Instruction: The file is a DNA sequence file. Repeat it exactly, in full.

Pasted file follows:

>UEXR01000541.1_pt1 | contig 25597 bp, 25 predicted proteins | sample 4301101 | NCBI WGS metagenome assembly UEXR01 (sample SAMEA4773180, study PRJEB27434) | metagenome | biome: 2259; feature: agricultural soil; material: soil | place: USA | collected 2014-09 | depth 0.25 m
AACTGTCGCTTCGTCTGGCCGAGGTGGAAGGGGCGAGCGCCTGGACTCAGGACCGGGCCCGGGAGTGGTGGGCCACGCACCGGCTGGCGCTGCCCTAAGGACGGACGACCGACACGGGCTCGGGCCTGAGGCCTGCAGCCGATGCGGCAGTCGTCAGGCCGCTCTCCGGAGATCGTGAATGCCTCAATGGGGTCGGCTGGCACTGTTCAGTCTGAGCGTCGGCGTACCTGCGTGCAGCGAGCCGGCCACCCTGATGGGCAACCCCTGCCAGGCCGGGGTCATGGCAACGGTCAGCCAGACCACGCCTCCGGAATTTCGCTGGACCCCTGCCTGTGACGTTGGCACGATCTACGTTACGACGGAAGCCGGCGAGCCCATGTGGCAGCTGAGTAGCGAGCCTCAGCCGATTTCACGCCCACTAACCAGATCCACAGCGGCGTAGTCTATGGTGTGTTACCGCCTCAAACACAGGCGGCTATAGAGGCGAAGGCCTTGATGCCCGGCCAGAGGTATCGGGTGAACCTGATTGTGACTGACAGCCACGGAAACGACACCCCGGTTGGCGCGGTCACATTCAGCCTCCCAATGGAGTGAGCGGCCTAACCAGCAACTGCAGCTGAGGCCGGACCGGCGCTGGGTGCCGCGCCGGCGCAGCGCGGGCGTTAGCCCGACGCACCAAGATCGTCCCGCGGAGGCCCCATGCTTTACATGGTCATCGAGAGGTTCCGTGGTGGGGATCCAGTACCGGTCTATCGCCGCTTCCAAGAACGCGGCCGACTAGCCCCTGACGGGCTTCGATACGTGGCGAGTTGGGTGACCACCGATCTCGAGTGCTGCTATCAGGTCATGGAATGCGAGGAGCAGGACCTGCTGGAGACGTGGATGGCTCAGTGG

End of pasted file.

>UEXR01000541.1_pt1 | contig 25597 bp, 25 predicted proteins | sample 4301101 | NCBI WGS metagenome assembly UEXR01 (sample SAMEA4773180, study PRJEB27434) | metagenome | biome: 2259; feature: agricultural soil; material: soil | place: USA | collected 2014-09 | depth 0.25 m
AACTGTCGCTTCGTCTGGCCGAGGTGGAAGGGGCGAGCGCCTGGACTCAGGACCGGGCCCGGGAGTGGTGGGCCACGCACCGGCTGGCGCTGCCCTAAGGACGGACGACCGACACGGGCTCGGGCCTGAGGCCTGCAGCCGATGCGGCAGTCGTCAGGCCGCTCTCCGGAGATCGTGAATGCCTCAATGGGGTCGGCTGGCACTGTTCAGTCTGAGCGTCGGCGTACCTGCGTGCAGCGAGCCGGCCACCCTGATGGGCAACCCCTGCCAGGCCGGGGTCATGGCAACGGTCAGCCAGACCACGCCTCCGGAATTTCGCTGGACCCCTGCCTGTGACGTTGGCACGATCTACGTTACGACGGAAGCCGGCGAGCCCATGTGGCAGCTGAGTAGCGAGCCTCAGCCGATTTCACGCCCACTAACCAGATCCACAGCGGCGTAGTCTATGGTGTGTTACCGCCTCAAACACAGGCGGCTATAGAGGCGAAGGCCTTGATGCCCGGCCAGAGGTATCGGGTGAACCTGATTGTGACTGACAGCCACGGAAACGACACCCCGGTTGGCGCGGTCACATTCAGCCTCCCAATGGAGTGAGCGGCCTAACCAGCAACTGCAGCTGAGGCCGGACCGGCGCTGGGTGCCGCGCCGGCGCAGCGCGGGCGTTAGCCCGACGCACCAAGATCGTCCCGCGGAGGCCCCATGCTTTACATGGTCATCGAGAGGTTCCGTGGTGGGGATCCAGTACCGGTCTATCGCCGCTTCCAAGAACGCGGCCGACTAGCCCCTGACGGGCTTCGATACGTGGCGAGTTGGGTGACCACCGATCTCGAGTGCTGCTATCAGGTCATGGAATGCGAGGAGCAGGACCTGCTGGAGACGTGGATGGCTCAGTGG